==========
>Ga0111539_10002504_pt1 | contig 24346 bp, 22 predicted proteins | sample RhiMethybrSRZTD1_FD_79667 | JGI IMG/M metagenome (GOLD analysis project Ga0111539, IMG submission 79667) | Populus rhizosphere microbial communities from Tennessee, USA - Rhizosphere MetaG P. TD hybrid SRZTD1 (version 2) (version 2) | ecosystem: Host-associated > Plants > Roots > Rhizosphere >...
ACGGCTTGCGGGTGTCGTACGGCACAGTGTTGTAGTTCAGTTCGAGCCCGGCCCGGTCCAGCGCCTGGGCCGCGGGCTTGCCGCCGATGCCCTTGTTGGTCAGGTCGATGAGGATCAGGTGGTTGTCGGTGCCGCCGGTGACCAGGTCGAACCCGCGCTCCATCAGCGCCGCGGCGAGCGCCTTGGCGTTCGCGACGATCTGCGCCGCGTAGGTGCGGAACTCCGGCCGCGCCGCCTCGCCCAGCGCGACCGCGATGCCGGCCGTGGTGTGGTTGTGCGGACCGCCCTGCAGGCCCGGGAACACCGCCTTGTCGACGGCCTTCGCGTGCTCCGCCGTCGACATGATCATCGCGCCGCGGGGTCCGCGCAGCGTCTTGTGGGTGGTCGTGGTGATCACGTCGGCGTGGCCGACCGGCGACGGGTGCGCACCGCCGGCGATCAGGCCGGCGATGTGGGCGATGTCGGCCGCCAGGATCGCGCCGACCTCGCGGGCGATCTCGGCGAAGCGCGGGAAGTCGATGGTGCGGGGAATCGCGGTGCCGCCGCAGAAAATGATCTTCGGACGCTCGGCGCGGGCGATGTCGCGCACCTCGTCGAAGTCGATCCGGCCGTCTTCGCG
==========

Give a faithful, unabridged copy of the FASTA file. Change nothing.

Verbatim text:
>Ga0111539_10002504_pt1 | contig 24346 bp, 22 predicted proteins | sample RhiMethybrSRZTD1_FD_79667 | JGI IMG/M metagenome (GOLD analysis project Ga0111539, IMG submission 79667) | Populus rhizosphere microbial communities from Tennessee, USA - Rhizosphere MetaG P. TD hybrid SRZTD1 (version 2) (version 2) | ecosystem: Host-associated > Plants > Roots > Rhizosphere >...
ACGGCTTGCGGGTGTCGTACGGCACAGTGTTGTAGTTCAGTTCGAGCCCGGCCCGGTCCAGCGCCTGGGCCGCGGGCTTGCCGCCGATGCCCTTGTTGGTCAGGTCGATGAGGATCAGGTGGTTGTCGGTGCCGCCGGTGACCAGGTCGAACCCGCGCTCCATCAGCGCCGCGGCGAGCGCCTTGGCGTTCGCGACGATCTGCGCCGCGTAGGTGCGGAACTCCGGCCGCGCCGCCTCGCCCAGCGCGACCGCGATGCCGGCCGTGGTGTGGTTGTGCGGACCGCCCTGCAGGCCCGGGAACACCGCCTTGTCGACGGCCTTCGCGTGCTCCGCCGTCGACATGATCATCGCGCCGCGGGGTCCGCGCAGCGTCTTGTGGGTGGTCGTGGTGATCACGTCGGCGTGGCCGACCGGCGACGGGTGCGCACCGCCGGCGATCAGGCCGGCGATGTGGGCGATGTCGGCCGCCAGGATCGCGCCGACCTCGCGGGCGATCTCGGCGAAGCGCGGGAAGTCGATGGTGCGGGGAATCGCGGTGCCGCCGCAGAAAATGATCTTCGGACGCTCGGCGCGGGCGATGTCGCGCACCTCGTCGAAGTCGATCCGGCCGTCTTCGCG